Goldman Sachs: Why the Federal Reserve could keep printing longer than anyone imagines
From Zero Hedge:
The second half of 2012 saw a significant shift in U.S. monetary policy from calendar-based guidance to outcome-based guidance and the adoption of a 6.5% unemployment rate as a threshold for ‘tapering.’
With Friday’s better-than-expected payroll data and another tick lower in the critical-to-liquidity unemployment rate, it seems Goldman Sachs (and others) are waking up to the facts that we have been vociferous about: the shift of jobless individuals from unemployment into inactivity (the participation rate dilemma) is making the unemployment rate a less appropriate measure of broad labor market conditions.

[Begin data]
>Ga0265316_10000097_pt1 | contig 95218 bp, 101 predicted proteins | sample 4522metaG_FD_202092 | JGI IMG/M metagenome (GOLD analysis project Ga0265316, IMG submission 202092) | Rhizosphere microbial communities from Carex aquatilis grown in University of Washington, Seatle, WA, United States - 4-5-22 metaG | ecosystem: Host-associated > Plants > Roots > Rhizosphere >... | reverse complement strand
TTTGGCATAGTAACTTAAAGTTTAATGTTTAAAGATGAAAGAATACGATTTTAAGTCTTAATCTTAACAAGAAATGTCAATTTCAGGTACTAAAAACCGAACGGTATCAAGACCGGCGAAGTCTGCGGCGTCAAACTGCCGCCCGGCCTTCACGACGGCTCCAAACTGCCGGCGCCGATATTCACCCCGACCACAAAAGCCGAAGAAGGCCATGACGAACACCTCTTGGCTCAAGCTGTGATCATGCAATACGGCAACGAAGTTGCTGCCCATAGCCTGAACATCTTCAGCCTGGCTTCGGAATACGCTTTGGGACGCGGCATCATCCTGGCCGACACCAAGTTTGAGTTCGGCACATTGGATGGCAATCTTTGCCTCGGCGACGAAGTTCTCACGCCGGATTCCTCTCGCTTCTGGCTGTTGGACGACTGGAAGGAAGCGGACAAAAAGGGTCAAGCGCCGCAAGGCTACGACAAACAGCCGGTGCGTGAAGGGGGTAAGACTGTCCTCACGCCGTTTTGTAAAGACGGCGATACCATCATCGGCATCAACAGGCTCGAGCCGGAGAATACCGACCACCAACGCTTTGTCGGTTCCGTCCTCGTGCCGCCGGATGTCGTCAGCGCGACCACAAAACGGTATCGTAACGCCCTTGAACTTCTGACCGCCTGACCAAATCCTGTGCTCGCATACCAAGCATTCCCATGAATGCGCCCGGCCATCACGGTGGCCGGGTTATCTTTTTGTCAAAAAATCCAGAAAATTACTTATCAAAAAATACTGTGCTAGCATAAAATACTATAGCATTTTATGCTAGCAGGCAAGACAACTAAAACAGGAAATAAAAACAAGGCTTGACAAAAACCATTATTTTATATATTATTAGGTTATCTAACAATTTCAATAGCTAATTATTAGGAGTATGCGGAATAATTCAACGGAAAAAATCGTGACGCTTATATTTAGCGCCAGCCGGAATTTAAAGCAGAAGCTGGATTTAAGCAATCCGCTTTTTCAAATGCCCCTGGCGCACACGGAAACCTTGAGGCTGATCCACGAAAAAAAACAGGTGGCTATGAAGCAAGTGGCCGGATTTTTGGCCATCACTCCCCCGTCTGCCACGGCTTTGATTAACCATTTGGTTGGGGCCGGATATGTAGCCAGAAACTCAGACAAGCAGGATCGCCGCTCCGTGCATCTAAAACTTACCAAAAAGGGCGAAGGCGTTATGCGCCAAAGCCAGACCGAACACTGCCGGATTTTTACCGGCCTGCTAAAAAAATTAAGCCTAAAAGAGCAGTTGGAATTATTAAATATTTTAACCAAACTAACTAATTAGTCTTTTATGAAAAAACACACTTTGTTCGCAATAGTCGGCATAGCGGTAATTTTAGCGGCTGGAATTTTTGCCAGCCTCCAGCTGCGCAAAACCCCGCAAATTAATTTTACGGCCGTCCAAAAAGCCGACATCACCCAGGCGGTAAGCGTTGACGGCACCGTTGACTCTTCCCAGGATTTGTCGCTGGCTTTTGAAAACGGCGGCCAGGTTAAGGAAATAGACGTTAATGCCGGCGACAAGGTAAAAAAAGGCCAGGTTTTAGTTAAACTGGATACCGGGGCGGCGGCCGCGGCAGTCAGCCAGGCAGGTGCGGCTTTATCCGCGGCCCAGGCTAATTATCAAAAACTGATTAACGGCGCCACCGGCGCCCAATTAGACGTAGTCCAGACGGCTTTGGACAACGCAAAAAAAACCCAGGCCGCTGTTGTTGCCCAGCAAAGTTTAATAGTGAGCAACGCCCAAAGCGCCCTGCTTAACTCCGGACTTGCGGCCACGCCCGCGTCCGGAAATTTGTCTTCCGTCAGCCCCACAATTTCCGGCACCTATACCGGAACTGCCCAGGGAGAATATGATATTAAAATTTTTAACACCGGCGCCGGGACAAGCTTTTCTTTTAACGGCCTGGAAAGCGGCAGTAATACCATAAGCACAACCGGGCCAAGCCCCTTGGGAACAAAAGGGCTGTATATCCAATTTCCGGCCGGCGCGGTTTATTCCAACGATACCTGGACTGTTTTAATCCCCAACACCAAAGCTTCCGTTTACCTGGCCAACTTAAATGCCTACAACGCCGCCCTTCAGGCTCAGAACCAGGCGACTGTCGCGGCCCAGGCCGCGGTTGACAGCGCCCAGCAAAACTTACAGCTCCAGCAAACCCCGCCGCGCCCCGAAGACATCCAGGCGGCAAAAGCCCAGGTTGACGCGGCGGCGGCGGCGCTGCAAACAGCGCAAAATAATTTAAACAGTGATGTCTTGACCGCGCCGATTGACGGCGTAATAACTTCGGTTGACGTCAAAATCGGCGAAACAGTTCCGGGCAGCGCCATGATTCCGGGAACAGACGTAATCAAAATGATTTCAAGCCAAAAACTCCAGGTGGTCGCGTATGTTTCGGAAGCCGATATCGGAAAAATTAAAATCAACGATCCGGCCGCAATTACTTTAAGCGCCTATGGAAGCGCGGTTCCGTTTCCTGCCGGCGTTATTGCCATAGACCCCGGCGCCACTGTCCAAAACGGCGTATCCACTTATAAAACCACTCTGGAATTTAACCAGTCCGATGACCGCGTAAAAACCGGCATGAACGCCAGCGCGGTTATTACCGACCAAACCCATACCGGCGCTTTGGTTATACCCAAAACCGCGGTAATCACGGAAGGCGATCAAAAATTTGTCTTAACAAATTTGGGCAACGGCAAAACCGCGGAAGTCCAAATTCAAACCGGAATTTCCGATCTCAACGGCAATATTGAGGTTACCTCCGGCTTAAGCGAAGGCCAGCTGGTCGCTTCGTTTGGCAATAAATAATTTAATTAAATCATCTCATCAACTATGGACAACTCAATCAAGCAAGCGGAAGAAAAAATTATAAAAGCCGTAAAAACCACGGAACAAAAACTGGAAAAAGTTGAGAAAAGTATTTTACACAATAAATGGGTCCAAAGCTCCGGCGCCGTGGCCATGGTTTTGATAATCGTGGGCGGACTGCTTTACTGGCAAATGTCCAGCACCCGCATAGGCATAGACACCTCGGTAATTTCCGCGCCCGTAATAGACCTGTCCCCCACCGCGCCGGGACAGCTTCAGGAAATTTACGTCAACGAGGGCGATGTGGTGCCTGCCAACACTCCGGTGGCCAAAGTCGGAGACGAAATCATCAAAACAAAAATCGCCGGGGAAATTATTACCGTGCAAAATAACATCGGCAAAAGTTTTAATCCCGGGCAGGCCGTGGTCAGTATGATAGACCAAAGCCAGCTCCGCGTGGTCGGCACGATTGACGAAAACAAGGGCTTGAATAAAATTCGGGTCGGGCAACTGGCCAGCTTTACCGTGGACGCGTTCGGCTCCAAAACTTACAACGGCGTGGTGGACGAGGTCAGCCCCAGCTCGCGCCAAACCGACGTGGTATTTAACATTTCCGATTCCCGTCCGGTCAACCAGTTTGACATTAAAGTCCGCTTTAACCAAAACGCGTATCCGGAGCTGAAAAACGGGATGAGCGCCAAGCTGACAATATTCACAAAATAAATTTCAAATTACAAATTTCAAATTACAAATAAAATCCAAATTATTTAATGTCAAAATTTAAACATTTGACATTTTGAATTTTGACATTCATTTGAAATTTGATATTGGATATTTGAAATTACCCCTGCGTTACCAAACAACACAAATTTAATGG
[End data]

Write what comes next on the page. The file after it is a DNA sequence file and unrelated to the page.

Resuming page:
This has important implications for Fed policy because it implies that the committee might still be quite far from reaching the jobs side of its mandate even once the unemployment rate is back at 6%.
After all, the Federal Reserve Act calls for ‘maximum employment,’ not ‘minimum unemployment.’ This distinction did not matter much in the past, but it is becoming increasingly important. The ‘participation gap’ remains as big a drag on growth as ‘unemployment’ and we, like Goldman, would expect the Fed to ‘change’ its target for their outcome-based guidance (to enable more printing).
Via Goldman Sachs:
The second half of 2012 saw a decisive shift in U.S. monetary policy. One aspect was the move to open-ended asset purchases of $85 billion per month.
The other aspect — and our focus today — was the adoption of a 6.5% unemployment rate as a threshold for the first hike in the federal funds rate. The motivation for the move…